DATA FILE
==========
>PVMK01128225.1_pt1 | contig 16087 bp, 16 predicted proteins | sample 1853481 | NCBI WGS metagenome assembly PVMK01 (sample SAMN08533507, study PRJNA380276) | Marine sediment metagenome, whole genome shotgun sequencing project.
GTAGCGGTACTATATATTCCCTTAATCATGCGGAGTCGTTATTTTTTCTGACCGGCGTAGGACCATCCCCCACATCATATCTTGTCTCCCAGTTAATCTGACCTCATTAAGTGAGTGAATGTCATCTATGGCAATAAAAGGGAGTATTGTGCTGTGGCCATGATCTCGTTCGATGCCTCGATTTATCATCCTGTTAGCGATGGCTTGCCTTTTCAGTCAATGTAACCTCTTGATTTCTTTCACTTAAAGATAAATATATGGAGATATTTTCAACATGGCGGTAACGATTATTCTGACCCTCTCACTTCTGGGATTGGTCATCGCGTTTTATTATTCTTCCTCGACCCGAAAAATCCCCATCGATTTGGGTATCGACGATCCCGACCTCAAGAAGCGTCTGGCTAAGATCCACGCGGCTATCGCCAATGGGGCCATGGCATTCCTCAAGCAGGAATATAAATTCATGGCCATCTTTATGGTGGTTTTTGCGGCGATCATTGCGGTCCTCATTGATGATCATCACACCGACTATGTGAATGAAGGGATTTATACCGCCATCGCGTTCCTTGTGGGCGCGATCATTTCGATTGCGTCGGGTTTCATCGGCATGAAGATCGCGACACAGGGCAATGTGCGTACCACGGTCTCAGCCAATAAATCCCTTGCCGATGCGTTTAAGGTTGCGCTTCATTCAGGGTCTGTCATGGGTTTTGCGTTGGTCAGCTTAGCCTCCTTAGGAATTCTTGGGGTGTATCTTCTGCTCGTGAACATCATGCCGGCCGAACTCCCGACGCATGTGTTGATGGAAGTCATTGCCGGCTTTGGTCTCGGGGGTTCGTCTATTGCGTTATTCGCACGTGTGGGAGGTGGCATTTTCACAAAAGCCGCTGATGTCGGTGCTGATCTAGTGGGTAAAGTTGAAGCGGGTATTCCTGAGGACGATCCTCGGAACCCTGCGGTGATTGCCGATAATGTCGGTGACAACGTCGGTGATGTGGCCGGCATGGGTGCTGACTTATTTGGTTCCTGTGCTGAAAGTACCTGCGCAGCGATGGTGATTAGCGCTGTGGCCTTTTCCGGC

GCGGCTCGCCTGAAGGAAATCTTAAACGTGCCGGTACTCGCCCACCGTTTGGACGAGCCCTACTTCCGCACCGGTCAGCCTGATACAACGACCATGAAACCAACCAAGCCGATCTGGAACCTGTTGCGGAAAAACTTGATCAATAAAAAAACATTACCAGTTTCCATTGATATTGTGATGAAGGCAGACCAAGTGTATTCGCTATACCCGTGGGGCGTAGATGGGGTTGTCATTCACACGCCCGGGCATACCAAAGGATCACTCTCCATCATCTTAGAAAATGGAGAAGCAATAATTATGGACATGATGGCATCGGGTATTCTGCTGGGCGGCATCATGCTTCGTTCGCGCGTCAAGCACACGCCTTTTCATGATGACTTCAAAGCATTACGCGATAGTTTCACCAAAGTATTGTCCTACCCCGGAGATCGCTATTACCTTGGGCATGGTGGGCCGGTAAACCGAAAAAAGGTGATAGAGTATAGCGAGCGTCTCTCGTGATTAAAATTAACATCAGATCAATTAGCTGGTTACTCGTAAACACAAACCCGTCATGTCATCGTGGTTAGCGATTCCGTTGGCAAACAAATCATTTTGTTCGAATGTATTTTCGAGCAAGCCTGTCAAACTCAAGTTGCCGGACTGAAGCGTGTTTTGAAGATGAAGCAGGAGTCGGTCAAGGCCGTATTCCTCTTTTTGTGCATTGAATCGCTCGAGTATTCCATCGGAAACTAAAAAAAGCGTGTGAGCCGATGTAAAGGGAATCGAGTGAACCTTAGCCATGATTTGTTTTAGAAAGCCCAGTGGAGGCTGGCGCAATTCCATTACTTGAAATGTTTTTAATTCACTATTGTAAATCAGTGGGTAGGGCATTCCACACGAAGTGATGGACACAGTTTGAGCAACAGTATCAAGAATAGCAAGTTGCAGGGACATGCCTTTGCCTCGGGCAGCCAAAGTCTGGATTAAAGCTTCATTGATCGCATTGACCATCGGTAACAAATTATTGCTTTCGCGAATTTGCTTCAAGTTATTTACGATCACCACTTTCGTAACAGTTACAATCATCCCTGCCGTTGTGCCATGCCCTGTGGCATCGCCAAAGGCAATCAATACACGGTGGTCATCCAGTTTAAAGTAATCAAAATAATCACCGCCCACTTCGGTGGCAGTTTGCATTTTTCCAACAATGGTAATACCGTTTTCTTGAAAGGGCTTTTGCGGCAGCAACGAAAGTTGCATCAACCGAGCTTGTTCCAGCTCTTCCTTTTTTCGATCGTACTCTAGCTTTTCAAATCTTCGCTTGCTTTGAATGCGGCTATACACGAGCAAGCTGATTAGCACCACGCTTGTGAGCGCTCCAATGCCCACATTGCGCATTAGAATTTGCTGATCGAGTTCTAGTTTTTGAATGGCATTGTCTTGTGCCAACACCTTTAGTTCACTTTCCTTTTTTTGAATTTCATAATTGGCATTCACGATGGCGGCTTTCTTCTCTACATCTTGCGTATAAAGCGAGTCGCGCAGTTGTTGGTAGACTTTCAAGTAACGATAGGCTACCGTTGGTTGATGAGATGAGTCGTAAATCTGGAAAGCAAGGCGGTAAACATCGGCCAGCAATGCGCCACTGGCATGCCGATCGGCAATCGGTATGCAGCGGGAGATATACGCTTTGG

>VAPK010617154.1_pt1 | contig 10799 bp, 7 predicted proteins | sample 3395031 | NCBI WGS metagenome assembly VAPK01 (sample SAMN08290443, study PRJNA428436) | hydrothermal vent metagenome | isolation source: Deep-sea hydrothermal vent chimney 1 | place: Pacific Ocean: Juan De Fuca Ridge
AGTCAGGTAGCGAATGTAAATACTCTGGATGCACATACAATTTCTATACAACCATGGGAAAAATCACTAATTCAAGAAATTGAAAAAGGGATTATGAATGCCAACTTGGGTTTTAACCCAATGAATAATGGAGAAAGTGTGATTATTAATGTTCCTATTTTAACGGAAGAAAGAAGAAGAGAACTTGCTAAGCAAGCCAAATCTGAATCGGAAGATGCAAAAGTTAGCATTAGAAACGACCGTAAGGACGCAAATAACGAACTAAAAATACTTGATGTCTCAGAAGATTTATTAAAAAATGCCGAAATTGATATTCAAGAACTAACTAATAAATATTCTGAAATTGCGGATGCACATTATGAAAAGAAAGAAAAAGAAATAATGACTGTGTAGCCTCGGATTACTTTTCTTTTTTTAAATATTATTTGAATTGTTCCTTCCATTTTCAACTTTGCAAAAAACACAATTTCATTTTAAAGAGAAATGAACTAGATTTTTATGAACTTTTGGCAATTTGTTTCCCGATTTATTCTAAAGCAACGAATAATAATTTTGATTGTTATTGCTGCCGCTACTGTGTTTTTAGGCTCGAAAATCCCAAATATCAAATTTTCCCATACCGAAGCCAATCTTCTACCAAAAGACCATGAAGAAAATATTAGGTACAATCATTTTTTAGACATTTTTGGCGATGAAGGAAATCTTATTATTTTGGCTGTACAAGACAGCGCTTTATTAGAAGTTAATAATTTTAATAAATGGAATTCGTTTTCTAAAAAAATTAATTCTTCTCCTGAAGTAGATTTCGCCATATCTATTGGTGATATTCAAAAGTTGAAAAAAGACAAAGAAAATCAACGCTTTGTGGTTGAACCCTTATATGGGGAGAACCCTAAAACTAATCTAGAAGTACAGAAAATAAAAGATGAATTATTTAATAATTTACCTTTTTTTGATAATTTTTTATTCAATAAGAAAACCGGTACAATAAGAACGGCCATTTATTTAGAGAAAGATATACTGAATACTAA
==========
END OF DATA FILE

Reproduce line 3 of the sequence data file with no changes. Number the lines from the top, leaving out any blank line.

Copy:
GCGGCTCGCCTGAAGGAAATCTTAAACGTGCCGGTACTCGCCCACCGTTTGGACGAGCCCTACTTCCGCACCGGTCAGCCTGATACAACGACCATGAAACCAACCAAGCCGATCTGGAACCTGTTGCGGAAAAACTTGATCAATAAAAAAACATTACCAGTTTCCATTGATATTGTGATGAAGGCAGACCAAGTGTATTCGCTATACCCGTGGGGCGTAGATGGGGTTGTCATTCACACGCCCGGGCATACCAAAGGATCACTCTCCATCATCTTAGAAAATGGAGAAGCAATAATTATGGACATGATGGCATCGGGTATTCTGCTGGGCGGCATCATGCTTCGTTCGCGCGTCAAGCACACGCCTTTTCATGATGACTTCAAAGCATTACGCGATAGTTTCACCAAAGTATTGTCCTACCCCGGAGATCGCTATTACCTTGGGCATGGTGGGCCGGTAAACCGAAAAAAGGTGATAGAGTATAGCGAGCGTCTCTCGTGATTAAAATTAACATCAGATCAATTAGCTGGTTACTCGTAAACACAAACCCGTCATGTCATCGTGGTTAGCGATTCCGTTGGCAAACAAATCATTTTGTTCGAATGTATTTTCGAGCAAGCCTGTCAAACTCAAGTTGCCGGACTGAAGCGTGTTTTGAAGATGAAGCAGGAGTCGGTCAAGGCCGTATTCCTCTTTTTGTGCATTGAATCGCTCGAGTATTCCATCGGAAACTAAAAAAAGCGTGTGAGCCGATGTAAAGGGAATCGAGTGAACCTTAGCCATGATTTGTTTTAGAAAGCCCAGTGGAGGCTGGCGCAATTCCATTACTTGAAATGTTTTTAATTCACTATTGTAAATCAGTGGGTAGGGCATTCCACACGAAGTGATGGACACAGTTTGAGCAACAGTATCAAGAATAGCAAGTTGCAGGGACATGCCTTTGCCTCGGGCAGCCAAAGTCTGGATTAAAGCTTCATTGATCGCATTGACCATCGGTAACAAATTATTGCTTTCGCGAATTTGCTTCAAGTTATTTACGATCACCACTTTCGTAACAGTTACAATCATCCCTGCCGTTGTGCCATGCCCTGTGGCATCGCCAAAGGCAATCAATACACGGTGGTCATCCAGTTTAAAGTAATCAAAATAATCACCGCCCACTTCGGTGGCAGTTTGCATTTTTCCAACAATGGTAATACCGTTTTCTTGAAAGGGCTTTTGCGGCAGCAACGAAAGTTGCATCAACCGAGCTTGTTCCAGCTCTTCCTTTTTTCGATCGTACTCTAGCTTTTCAAATCTTCGCTTGCTTTGAATGCGGCTATACACGAGCAAGCTGATTAGCACCACGCTTGTGAGCGCTCCAATGCCCACATTGCGCATTAGAATTTGCTGATCGAGTTCTAGTTTTTGAATGGCATTGTCTTGTGCCAACACCTTTAGTTCACTTTCCTTTTTTTGAATTTCATAATTGGCATTCACGATGGCGGCTTTCTTCTCTACATCTTGCGTATAAAGCGAGTCGCGCAGTTGTTGGTAGACTTTCAAGTAACGATAGGCTACCGTTGGTTGATGAGATGAGTCGTAAATCTGGAAAGCAAGGCGGTAAACATCGGCCAGCAATGCGCCACTGGCATGCCGATCGGCAATCGGTATGCAGCGGGAGATATACGCTTTGG